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You Deserve A Job Promotion! But DON'T Ask For It! 9 Steps To Guarantee It!

Aug 18, 2007
OK. You know you deserve a job promotion! You've earned it. So, now what do you do?

A nice job promotion is one of those things almost everyone wants. But no one is bold enough to ask for it.

If you're determined to get ahead and are willing to follow some simple steps, you can move the odds of a job promotion significantly in your favor.

Here are 9 proven steps that can set you on the path to a good job promotion:

1. Under NO circumstances do you ever ask for a job promotion!

2. Get yourself a mentor. Someone a level or two above you that you feel comfortable with . . . with whom you can talk and get advice.

3. Determine the factors that go into promotions where you work? For example, does your boss select people she feels comfortable with -- that she hangs out with? Or does she base decisions solely on performance? You need to develop that skills that match up with your boss' expectations.

4. Let your boss know you have more to offer. For example during a performance review you can ask, "What more can I do for the organization." Or "What more can I do to make myself more valuable?"

5. Write down a list of your accomplishments. Be very precise and use quantifiable results. Then give the list to your boss for review in advance of your performance review.

6. Tell your boss you're looking for further training, e.g. a computer course or specialty seminar. Send an unspoken message that you're interested in moving up the ladder.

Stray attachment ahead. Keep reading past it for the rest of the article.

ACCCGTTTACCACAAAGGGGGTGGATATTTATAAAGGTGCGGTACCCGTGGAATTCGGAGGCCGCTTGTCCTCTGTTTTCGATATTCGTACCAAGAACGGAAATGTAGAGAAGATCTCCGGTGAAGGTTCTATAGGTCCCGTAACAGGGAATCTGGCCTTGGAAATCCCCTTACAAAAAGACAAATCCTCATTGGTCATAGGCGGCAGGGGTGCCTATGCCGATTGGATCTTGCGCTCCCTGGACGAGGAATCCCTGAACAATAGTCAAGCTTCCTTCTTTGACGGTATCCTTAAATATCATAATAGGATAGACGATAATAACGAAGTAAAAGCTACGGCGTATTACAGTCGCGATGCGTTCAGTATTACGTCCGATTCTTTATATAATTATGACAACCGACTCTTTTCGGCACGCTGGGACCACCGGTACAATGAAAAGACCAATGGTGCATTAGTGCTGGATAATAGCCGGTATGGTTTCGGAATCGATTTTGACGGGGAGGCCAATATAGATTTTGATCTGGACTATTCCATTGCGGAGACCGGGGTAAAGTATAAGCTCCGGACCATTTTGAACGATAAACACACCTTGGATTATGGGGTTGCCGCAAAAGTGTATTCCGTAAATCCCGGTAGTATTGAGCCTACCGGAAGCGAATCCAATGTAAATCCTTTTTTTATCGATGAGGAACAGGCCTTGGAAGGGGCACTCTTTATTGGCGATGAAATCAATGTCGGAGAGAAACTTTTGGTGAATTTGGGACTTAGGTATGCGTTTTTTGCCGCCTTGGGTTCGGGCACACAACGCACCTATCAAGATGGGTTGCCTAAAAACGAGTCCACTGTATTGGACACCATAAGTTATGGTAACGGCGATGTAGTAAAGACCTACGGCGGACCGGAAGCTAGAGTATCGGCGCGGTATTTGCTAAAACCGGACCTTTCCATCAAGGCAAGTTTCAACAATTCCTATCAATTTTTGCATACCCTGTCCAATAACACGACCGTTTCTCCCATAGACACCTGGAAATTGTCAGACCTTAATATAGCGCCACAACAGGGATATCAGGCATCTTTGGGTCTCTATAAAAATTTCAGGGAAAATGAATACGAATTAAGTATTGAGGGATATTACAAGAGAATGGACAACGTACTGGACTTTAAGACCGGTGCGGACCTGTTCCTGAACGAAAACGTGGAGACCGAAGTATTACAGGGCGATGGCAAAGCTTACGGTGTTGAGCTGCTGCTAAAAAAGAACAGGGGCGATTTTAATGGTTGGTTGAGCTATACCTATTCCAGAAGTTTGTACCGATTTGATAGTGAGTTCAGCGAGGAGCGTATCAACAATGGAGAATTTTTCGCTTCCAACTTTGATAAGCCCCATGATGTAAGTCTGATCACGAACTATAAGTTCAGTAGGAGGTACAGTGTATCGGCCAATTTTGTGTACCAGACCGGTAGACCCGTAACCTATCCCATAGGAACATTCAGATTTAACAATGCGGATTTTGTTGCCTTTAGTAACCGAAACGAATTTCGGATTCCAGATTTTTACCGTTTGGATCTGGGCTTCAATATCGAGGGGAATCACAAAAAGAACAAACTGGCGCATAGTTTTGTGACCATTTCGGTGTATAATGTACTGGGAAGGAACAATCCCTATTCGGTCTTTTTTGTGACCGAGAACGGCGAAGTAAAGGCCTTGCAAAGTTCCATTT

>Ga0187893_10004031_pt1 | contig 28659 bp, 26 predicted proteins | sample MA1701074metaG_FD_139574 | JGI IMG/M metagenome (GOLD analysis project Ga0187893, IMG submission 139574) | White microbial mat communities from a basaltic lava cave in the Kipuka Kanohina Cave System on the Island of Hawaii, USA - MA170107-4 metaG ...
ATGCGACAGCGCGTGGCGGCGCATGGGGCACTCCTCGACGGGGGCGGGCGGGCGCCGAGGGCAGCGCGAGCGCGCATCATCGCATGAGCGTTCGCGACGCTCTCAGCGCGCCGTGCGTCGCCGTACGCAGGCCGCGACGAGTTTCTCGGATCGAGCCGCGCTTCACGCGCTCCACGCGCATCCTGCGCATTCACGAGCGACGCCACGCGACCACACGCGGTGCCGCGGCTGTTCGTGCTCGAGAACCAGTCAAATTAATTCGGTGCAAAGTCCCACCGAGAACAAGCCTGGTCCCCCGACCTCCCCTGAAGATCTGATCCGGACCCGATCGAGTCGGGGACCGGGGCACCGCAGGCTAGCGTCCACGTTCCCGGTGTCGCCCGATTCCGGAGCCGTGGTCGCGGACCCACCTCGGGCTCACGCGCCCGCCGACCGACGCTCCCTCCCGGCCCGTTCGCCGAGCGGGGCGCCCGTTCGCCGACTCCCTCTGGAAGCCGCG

7. Get involved in civic or philanthropic activities supported by those at the top of your organization.

8. Show your initiative by recommending new ideas or projects. Send a message to your boss that you have something more of value to offer.

9. Look for ways to make a contribution by volunteering your extra time, e.g. after work hours.

As I was reviewing these important steps, it occurred to me that many of these requirement apply to acquiring a new job in the first place.

For example, when we're in the job market we put most of our emphasis on writing and distributing a good resume. In fact, an employer is much more interested in what you bring to the table going forward. He/she could care less what you used to for someone else.

So, whether you're looking to advance yourself on the job--or trying to land and exciting new job--the emphasis is the same. You have to offer an employer solutions to his/her problems and show how you bring value to the organization.
About the Author
Paul Bowley manages EEI, the world-class pioneer in alternative job search techniques and innovative e-business strategies . . . since 1985. Check out THE WORLD'S FASTEST JOB SEARCH PLAN! And grab our stunning FREE REPORT! http://www.fastest-job-search.com
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